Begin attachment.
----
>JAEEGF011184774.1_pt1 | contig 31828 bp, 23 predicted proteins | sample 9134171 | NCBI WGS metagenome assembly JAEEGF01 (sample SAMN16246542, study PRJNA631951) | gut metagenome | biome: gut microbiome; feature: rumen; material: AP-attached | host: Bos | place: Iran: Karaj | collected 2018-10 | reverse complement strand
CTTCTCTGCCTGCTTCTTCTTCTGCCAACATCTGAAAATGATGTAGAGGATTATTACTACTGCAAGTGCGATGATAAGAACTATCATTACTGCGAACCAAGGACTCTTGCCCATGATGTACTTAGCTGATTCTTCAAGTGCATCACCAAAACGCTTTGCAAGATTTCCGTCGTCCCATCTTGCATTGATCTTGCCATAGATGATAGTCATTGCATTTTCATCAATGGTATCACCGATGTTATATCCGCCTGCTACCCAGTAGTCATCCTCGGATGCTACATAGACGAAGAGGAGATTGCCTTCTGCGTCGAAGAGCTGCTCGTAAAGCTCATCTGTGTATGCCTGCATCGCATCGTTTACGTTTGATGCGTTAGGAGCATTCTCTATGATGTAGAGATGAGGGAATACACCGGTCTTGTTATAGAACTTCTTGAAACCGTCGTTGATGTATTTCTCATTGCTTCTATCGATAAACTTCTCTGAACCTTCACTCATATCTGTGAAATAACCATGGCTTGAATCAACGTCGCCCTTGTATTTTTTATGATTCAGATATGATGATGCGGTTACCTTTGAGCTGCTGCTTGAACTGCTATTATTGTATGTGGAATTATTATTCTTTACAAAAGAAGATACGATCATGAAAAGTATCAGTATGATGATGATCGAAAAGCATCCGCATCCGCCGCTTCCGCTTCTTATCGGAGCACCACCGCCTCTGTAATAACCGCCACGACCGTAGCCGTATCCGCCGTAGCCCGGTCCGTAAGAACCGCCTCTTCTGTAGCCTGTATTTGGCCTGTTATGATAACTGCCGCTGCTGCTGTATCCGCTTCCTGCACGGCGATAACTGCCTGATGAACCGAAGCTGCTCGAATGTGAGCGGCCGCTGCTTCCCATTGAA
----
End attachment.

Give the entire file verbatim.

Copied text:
>JAEEGF011184774.1_pt1 | contig 31828 bp, 23 predicted proteins | sample 9134171 | NCBI WGS metagenome assembly JAEEGF01 (sample SAMN16246542, study PRJNA631951) | gut metagenome | biome: gut microbiome; feature: rumen; material: AP-attached | host: Bos | place: Iran: Karaj | collected 2018-10 | reverse complement strand
CTTCTCTGCCTGCTTCTTCTTCTGCCAACATCTGAAAATGATGTAGAGGATTATTACTACTGCAAGTGCGATGATAAGAACTATCATTACTGCGAACCAAGGACTCTTGCCCATGATGTACTTAGCTGATTCTTCAAGTGCATCACCAAAACGCTTTGCAAGATTTCCGTCGTCCCATCTTGCATTGATCTTGCCATAGATGATAGTCATTGCATTTTCATCAATGGTATCACCGATGTTATATCCGCCTGCTACCCAGTAGTCATCCTCGGATGCTACATAGACGAAGAGGAGATTGCCTTCTGCGTCGAAGAGCTGCTCGTAAAGCTCATCTGTGTATGCCTGCATCGCATCGTTTACGTTTGATGCGTTAGGAGCATTCTCTATGATGTAGAGATGAGGGAATACACCGGTCTTGTTATAGAACTTCTTGAAACCGTCGTTGATGTATTTCTCATTGCTTCTATCGATAAACTTCTCTGAACCTTCACTCATATCTGTGAAATAACCATGGCTTGAATCAACGTCGCCCTTGTATTTTTTATGATTCAGATATGATGATGCGGTTACCTTTGAGCTGCTGCTTGAACTGCTATTATTGTATGTGGAATTATTATTCTTTACAAAAGAAGATACGATCATGAAAAGTATCAGTATGATGATGATCGAAAAGCATCCGCATCCGCCGCTTCCGCTTCTTATCGGAGCACCACCGCCTCTGTAATAACCGCCACGACCGTAGCCGTATCCGCCGTAGCCCGGTCCGTAAGAACCGCCTCTTCTGTAGCCTGTATTTGGCCTGTTATGATAACTGCCGCTGCTGCTGTATCCGCTTCCTGCACGGCGATAACTGCCTGATGAACCGAAGCTGCTCGAATGTGAGCGGCCGCTGCTTCCCATTGAA